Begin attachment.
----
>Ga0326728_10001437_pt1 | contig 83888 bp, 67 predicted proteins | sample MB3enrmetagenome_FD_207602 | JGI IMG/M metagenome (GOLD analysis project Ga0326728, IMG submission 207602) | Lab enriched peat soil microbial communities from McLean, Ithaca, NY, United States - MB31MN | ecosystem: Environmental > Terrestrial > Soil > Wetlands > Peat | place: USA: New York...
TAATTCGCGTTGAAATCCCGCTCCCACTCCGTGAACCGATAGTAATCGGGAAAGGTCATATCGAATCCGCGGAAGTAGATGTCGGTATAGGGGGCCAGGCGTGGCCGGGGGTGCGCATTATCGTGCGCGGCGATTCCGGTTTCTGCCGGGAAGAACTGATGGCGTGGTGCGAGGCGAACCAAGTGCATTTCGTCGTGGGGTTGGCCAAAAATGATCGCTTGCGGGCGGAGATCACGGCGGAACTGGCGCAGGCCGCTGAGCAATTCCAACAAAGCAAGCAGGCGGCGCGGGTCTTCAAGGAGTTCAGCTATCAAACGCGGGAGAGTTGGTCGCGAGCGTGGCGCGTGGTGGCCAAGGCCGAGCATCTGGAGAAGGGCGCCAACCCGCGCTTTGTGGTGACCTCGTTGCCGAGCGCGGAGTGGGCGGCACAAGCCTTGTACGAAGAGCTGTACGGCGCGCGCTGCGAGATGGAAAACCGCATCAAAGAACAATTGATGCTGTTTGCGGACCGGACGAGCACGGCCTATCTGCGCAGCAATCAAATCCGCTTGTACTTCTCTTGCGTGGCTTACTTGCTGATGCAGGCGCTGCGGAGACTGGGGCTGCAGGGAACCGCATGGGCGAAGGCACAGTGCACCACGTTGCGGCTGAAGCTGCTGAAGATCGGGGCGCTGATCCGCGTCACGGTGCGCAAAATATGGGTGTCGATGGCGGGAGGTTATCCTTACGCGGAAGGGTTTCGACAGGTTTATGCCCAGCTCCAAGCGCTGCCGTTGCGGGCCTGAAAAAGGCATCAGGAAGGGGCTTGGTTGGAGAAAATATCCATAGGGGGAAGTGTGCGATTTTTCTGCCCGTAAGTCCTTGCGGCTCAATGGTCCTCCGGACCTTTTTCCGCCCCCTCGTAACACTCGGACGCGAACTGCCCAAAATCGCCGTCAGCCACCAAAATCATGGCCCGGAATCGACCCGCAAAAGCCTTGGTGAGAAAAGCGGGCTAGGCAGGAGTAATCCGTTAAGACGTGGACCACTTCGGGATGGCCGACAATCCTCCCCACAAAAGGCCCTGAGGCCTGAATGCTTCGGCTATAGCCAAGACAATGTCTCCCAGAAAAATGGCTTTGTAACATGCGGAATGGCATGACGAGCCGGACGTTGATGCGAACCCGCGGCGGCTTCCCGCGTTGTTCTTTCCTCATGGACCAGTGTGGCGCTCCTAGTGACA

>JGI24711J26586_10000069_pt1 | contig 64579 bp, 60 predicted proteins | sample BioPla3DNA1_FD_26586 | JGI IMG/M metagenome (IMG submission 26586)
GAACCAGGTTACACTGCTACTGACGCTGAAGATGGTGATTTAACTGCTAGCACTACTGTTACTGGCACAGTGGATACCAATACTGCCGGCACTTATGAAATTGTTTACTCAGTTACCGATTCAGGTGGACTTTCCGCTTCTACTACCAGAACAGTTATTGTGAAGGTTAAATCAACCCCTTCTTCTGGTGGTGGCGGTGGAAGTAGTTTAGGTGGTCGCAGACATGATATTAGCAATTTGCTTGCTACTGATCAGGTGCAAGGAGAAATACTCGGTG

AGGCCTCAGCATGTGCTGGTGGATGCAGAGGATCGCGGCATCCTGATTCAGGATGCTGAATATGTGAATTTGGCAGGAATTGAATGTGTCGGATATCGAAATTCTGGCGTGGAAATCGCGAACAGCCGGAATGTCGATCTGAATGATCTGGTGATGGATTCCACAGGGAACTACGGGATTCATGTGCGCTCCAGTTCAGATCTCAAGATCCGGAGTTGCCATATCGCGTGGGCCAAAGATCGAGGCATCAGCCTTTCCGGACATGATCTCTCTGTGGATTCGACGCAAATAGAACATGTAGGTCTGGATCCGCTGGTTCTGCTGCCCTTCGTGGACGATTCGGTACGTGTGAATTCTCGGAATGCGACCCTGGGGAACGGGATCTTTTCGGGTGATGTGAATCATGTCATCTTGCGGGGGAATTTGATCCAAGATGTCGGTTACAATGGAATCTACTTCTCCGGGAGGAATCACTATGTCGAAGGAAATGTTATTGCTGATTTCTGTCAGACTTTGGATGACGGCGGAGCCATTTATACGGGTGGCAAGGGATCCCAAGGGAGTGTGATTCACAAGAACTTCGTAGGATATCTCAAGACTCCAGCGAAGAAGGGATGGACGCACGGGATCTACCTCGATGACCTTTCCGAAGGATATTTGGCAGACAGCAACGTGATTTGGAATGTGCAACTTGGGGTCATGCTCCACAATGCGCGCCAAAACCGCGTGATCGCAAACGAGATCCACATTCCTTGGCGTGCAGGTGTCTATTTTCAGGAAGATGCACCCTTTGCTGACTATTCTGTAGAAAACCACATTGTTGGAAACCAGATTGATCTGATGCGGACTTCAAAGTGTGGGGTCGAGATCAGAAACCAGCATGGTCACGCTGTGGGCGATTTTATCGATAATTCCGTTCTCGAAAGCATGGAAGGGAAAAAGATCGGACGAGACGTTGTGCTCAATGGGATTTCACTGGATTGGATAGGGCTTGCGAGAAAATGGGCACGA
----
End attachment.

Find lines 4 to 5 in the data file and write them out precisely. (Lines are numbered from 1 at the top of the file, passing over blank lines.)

GAACCAGGTTACACTGCTACTGACGCTGAAGATGGTGATTTAACTGCTAGCACTACTGTTACTGGCACAGTGGATACCAATACTGCCGGCACTTATGAAATTGTTTACTCAGTTACCGATTCAGGTGGACTTTCCGCTTCTACTACCAGAACAGTTATTGTGAAGGTTAAATCAACCCCTTCTTCTGGTGGTGGCGGTGGAAGTAGTTTAGGTGGTCGCAGACATGATATTAGCAATTTGCTTGCTACTGATCAGGTGCAAGGAGAAATACTCGGTG

AGGCCTCAGCATGTGCTGGTGGATGCAGAGGATCGCGGCATCCTGATTCAGGATGCTGAATATGTGAATTTGGCAGGAATTGAATGTGTCGGATATCGAAATTCTGGCGTGGAAATCGCGAACAGCCGGAATGTCGATCTGAATGATCTGGTGATGGATTCCACAGGGAACTACGGGATTCATGTGCGCTCCAGTTCAGATCTCAAGATCCGGAGTTGCCATATCGCGTGGGCCAAAGATCGAGGCATCAGCCTTTCCGGACATGATCTCTCTGTGGATTCGACGCAAATAGAACATGTAGGTCTGGATCCGCTGGTTCTGCTGCCCTTCGTGGACGATTCGGTACGTGTGAATTCTCGGAATGCGACCCTGGGGAACGGGATCTTTTCGGGTGATGTGAATCATGTCATCTTGCGGGGGAATTTGATCCAAGATGTCGGTTACAATGGAATCTACTTCTCCGGGAGGAATCACTATGTCGAAGGAAATGTTATTGCTGATTTCTGTCAGACTTTGGATGACGGCGGAGCCATTTATACGGGTGGCAAGGGATCCCAAGGGAGTGTGATTCACAAGAACTTCGTAGGATATCTCAAGACTCCAGCGAAGAAGGGATGGACGCACGGGATCTACCTCGATGACCTTTCCGAAGGATATTTGGCAGACAGCAACGTGATTTGGAATGTGCAACTTGGGGTCATGCTCCACAATGCGCGCCAAAACCGCGTGATCGCAAACGAGATCCACATTCCTTGGCGTGCAGGTGTCTATTTTCAGGAAGATGCACCCTTTGCTGACTATTCTGTAGAAAACCACATTGTTGGAAACCAGATTGATCTGATGCGGACTTCAAAGTGTGGGGTCGAGATCAGAAACCAGCATGGTCACGCTGTGGGCGATTTTATCGATAATTCCGTTCTCGAAAGCATGGAAGGGAAAAAGATCGGACGAGACGTTGTGCTCAATGGGATTTCACTGGATTGGATAGGGCTTGCGAGAAAATGGGCACGA